I wish I could sit here and bullshit you and tell you a long story like all the other people you interview do, but I'm just a rock and roll singer when all is said and done, know what I mean? But I've been good to rock and roll throughout the years I'd like to think, and I just think it will always be good for me. So even in the worst of the four years off, I didn't panic about it. Songwriting isn't the end of the world, because the emphasis is, as long as I can sing the songs, that's where I'm at. When I walk past a mirror, I don't see myself as a songwriter. I see myself as a rock and roll singer.
Liam had two rules when making As You Were: Keep it simple and …
No saxophones! God, no. No. But to be honest with you, I don't want to reinvent the wheel. The wheel is fine as it is. It goes round and round, and God bless it for going round and round. I'm not here to change rock and roll, I just want to keep it going, you know what I mean?
He has some unformed thoughts about an Oasis reunion.
I'm not thinking about it, really. I don't think about the future. Oasis is obviously my first love, right? But me and my brother don't get along. To get the band back together, we have to start speaking and getting on with each other. And obviously we'll have to sit down and all that bit and blah blah blah. But it's not happening at the moment, so at the moment it's me doing a record on my own, with a little help from my friends, and all that stuff. If the album goes off, and people like it, then I guess we'll do another one. If it doesn't, then we'll cross that bridge when we get to it. But I certainly don't want to make music if people don't want it. This is the best I can do, and I poured my heart and soul into it. If it fails, then it fails. Listen, I'm prepared for people not to like it as much as I'm prepared for people to fucking have it.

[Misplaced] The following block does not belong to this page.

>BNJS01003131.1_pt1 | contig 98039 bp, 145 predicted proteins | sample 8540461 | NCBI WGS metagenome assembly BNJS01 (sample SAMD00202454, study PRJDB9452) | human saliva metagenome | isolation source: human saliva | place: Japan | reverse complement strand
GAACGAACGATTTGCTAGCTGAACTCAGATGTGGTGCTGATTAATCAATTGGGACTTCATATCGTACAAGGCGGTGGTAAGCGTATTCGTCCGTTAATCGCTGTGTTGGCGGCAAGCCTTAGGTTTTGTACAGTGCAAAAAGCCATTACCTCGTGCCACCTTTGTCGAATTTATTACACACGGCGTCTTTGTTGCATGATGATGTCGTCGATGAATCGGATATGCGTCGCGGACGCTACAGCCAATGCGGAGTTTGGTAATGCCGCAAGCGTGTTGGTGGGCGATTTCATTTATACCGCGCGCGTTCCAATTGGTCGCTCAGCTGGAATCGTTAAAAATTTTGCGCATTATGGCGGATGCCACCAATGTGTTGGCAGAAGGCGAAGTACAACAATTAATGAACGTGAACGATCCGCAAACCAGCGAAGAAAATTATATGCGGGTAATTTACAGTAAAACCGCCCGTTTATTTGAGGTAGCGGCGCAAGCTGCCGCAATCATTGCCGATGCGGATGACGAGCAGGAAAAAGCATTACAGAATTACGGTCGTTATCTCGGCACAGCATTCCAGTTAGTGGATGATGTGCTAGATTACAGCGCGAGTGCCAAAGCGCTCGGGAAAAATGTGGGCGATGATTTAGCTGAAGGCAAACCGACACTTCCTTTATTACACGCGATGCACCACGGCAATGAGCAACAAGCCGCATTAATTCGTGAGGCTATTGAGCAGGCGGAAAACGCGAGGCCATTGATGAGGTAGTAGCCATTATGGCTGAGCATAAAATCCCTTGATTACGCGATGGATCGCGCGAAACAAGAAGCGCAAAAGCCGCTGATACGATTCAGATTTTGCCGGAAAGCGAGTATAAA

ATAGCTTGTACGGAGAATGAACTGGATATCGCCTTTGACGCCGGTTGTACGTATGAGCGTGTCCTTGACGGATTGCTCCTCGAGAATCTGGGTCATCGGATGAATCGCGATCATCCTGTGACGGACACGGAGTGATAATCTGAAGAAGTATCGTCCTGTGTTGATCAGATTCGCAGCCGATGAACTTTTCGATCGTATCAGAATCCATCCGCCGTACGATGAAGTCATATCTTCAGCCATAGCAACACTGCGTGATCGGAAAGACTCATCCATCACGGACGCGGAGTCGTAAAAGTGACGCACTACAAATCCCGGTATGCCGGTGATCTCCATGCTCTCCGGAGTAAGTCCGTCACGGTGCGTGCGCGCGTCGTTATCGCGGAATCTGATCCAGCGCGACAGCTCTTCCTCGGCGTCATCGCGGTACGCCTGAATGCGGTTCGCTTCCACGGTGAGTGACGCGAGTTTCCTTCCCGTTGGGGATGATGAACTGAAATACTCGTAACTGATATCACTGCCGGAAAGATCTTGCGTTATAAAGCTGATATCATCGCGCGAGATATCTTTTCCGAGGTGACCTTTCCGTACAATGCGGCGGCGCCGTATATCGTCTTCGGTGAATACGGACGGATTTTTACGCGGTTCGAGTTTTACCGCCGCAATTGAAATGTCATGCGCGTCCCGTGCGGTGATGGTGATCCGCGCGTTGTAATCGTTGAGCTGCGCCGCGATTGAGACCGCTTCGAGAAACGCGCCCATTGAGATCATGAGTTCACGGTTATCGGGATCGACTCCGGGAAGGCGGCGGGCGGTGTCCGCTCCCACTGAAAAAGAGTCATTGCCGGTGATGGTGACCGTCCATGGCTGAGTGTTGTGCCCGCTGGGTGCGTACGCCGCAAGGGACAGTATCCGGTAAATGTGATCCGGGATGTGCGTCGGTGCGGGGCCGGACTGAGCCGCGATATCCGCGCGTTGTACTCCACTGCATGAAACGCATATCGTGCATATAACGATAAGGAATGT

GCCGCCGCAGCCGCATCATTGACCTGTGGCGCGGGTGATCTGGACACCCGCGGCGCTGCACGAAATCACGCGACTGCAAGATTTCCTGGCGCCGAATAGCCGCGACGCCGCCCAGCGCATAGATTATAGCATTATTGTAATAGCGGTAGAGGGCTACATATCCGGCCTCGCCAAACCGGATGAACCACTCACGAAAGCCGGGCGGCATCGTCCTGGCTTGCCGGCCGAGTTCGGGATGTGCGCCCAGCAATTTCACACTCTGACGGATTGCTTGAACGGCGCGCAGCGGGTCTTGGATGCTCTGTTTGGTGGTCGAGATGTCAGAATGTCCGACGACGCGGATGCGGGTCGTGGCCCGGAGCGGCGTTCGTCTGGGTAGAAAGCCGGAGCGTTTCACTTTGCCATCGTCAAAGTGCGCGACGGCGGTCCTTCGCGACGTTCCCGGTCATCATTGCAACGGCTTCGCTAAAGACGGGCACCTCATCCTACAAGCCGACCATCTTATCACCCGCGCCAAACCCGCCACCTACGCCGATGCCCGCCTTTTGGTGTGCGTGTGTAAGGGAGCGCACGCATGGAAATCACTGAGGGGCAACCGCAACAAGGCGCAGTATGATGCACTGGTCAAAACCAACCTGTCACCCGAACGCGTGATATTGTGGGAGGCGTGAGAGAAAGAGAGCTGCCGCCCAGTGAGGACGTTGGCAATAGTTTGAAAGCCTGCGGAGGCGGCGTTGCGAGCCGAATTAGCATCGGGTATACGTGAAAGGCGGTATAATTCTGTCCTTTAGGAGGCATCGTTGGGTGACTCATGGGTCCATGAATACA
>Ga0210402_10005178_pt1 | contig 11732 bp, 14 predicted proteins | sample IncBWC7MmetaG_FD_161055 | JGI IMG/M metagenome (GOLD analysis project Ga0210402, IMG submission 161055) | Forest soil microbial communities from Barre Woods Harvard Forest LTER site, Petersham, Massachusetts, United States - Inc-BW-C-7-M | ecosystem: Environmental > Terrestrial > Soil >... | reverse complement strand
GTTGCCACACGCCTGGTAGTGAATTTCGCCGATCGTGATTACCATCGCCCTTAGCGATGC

He's giving fans authenticity.
The crowds are getting a bit of reality, even though I don't do much on stage but fucking sing. There's a whole new generation out there, man, that are definitely yearning for a bit of reality, do you know what I mean? They want the real fucking deal. They want passion. They want the blood, sweat and tears. They're getting real songs. That's what rock and roll is about. And I'm fucking doing it as much as I can without damaging my voice and being a dickhead. So people are digging it, man, and it's good times at the moment.